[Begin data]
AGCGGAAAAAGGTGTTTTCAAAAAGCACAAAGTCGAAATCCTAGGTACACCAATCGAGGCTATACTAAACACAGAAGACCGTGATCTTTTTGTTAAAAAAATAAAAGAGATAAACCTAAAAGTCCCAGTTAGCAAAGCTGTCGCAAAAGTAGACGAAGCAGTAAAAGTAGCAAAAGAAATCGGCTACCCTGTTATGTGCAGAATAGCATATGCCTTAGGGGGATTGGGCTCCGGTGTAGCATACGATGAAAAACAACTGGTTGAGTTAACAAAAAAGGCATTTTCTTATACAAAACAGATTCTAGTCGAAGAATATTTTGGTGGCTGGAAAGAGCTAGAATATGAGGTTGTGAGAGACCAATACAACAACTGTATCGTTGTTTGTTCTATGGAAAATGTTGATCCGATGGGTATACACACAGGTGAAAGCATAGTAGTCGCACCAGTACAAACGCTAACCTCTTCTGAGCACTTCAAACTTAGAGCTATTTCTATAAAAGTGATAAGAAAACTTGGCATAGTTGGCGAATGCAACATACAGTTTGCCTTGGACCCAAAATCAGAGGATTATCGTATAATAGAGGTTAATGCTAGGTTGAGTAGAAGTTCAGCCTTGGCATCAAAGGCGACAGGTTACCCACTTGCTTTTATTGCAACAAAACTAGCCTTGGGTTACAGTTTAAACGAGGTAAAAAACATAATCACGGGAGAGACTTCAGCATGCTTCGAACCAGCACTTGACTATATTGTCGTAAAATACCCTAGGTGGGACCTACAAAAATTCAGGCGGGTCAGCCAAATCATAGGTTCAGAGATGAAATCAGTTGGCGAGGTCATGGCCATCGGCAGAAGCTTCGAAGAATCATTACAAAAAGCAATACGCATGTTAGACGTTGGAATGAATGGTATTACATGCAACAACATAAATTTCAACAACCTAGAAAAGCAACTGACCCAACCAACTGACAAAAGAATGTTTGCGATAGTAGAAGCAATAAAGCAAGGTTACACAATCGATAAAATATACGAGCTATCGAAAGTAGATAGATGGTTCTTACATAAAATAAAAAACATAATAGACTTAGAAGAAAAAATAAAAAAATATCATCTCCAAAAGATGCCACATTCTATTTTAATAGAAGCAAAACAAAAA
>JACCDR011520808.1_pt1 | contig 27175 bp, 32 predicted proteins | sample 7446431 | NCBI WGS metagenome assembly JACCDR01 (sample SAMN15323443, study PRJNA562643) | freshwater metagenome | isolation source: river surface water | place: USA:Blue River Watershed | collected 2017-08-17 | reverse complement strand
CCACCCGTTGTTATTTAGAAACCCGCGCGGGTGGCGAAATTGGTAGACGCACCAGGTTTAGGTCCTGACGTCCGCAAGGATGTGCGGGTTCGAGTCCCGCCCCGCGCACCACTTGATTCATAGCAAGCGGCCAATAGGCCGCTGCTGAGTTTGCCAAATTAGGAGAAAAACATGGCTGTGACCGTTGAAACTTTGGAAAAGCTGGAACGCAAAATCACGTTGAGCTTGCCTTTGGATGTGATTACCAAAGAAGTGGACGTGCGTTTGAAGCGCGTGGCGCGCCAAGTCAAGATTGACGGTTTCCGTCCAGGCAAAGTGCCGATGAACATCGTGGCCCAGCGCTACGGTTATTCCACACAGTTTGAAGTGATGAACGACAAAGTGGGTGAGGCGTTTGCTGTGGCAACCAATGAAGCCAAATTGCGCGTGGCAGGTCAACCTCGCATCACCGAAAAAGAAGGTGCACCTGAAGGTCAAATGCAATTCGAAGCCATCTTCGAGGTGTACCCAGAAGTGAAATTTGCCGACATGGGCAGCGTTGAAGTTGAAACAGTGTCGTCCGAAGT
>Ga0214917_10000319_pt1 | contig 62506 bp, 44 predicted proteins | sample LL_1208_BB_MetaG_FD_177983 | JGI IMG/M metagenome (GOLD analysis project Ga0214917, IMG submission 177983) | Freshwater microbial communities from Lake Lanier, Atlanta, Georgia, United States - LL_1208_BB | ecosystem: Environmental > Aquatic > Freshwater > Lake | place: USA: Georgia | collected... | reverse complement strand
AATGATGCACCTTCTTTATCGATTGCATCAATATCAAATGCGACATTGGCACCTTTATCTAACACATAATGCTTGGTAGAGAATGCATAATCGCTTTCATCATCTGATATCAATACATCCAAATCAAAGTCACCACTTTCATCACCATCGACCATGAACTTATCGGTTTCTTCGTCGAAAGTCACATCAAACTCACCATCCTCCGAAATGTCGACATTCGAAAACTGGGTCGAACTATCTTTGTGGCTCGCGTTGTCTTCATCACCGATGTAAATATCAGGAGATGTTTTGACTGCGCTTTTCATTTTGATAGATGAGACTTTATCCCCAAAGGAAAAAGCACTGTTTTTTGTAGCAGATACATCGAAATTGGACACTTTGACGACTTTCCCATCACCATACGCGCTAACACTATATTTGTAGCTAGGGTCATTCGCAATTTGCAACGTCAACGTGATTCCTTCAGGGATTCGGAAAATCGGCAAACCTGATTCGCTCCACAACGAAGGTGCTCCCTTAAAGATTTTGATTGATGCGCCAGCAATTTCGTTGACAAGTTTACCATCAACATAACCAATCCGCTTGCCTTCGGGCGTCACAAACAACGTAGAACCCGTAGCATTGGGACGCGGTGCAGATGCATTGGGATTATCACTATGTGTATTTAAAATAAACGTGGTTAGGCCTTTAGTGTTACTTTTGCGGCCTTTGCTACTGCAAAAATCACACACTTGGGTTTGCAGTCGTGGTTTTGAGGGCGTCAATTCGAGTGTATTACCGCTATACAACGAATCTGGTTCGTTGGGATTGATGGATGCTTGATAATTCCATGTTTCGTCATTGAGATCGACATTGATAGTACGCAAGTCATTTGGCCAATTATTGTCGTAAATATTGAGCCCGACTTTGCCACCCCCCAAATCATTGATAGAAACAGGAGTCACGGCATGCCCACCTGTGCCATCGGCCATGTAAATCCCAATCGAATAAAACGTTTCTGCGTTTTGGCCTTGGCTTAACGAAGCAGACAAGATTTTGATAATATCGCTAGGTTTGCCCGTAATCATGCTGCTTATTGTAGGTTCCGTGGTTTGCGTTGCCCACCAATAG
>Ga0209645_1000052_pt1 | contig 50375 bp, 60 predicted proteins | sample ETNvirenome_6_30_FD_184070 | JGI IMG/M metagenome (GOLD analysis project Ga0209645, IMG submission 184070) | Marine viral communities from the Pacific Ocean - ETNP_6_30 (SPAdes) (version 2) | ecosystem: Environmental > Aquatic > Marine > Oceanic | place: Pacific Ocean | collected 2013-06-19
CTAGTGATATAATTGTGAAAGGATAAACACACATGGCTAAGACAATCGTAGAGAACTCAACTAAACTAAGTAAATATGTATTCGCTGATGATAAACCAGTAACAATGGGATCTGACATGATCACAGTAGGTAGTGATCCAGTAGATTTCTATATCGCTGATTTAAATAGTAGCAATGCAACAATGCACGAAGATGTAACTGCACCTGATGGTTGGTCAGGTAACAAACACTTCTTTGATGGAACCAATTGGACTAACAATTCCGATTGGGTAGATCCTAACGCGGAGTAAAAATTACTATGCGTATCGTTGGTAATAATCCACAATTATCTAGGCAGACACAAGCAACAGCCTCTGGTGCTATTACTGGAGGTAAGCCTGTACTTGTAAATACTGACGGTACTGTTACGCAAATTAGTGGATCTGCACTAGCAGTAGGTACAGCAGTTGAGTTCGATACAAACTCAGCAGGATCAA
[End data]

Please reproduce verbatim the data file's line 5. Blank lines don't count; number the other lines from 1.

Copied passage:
AATGATGCACCTTCTTTATCGATTGCATCAATATCAAATGCGACATTGGCACCTTTATCTAACACATAATGCTTGGTAGAGAATGCATAATCGCTTTCATCATCTGATATCAATACATCCAAATCAAAGTCACCACTTTCATCACCATCGACCATGAACTTATCGGTTTCTTCGTCGAAAGTCACATCAAACTCACCATCCTCCGAAATGTCGACATTCGAAAACTGGGTCGAACTATCTTTGTGGCTCGCGTTGTCTTCATCACCGATGTAAATATCAGGAGATGTTTTGACTGCGCTTTTCATTTTGATAGATGAGACTTTATCCCCAAAGGAAAAAGCACTGTTTTTTGTAGCAGATACATCGAAATTGGACACTTTGACGACTTTCCCATCACCATACGCGCTAACACTATATTTGTAGCTAGGGTCATTCGCAATTTGCAACGTCAACGTGATTCCTTCAGGGATTCGGAAAATCGGCAAACCTGATTCGCTCCACAACGAAGGTGCTCCCTTAAAGATTTTGATTGATGCGCCAGCAATTTCGTTGACAAGTTTACCATCAACATAACCAATCCGCTTGCCTTCGGGCGTCACAAACAACGTAGAACCCGTAGCATTGGGACGCGGTGCAGATGCATTGGGATTATCACTATGTGTATTTAAAATAAACGTGGTTAGGCCTTTAGTGTTACTTTTGCGGCCTTTGCTACTGCAAAAATCACACACTTGGGTTTGCAGTCGTGGTTTTGAGGGCGTCAATTCGAGTGTATTACCGCTATACAACGAATCTGGTTCGTTGGGATTGATGGATGCTTGATAATTCCATGTTTCGTCATTGAGATCGACATTGATAGTACGCAAGTCATTTGGCCAATTATTGTCGTAAATATTGAGCCCGACTTTGCCACCCCCCAAATCATTGATAGAAACAGGAGTCACGGCATGCCCACCTGTGCCATCGGCCATGTAAATCCCAATCGAATAAAACGTTTCTGCGTTTTGGCCTTGGCTTAACGAAGCAGACAAGATTTTGATAATATCGCTAGGTTTGCCCGTAATCATGCTGCTTATTGTAGGTTCCGTGGTTTGCGTTGCCCACCAATAG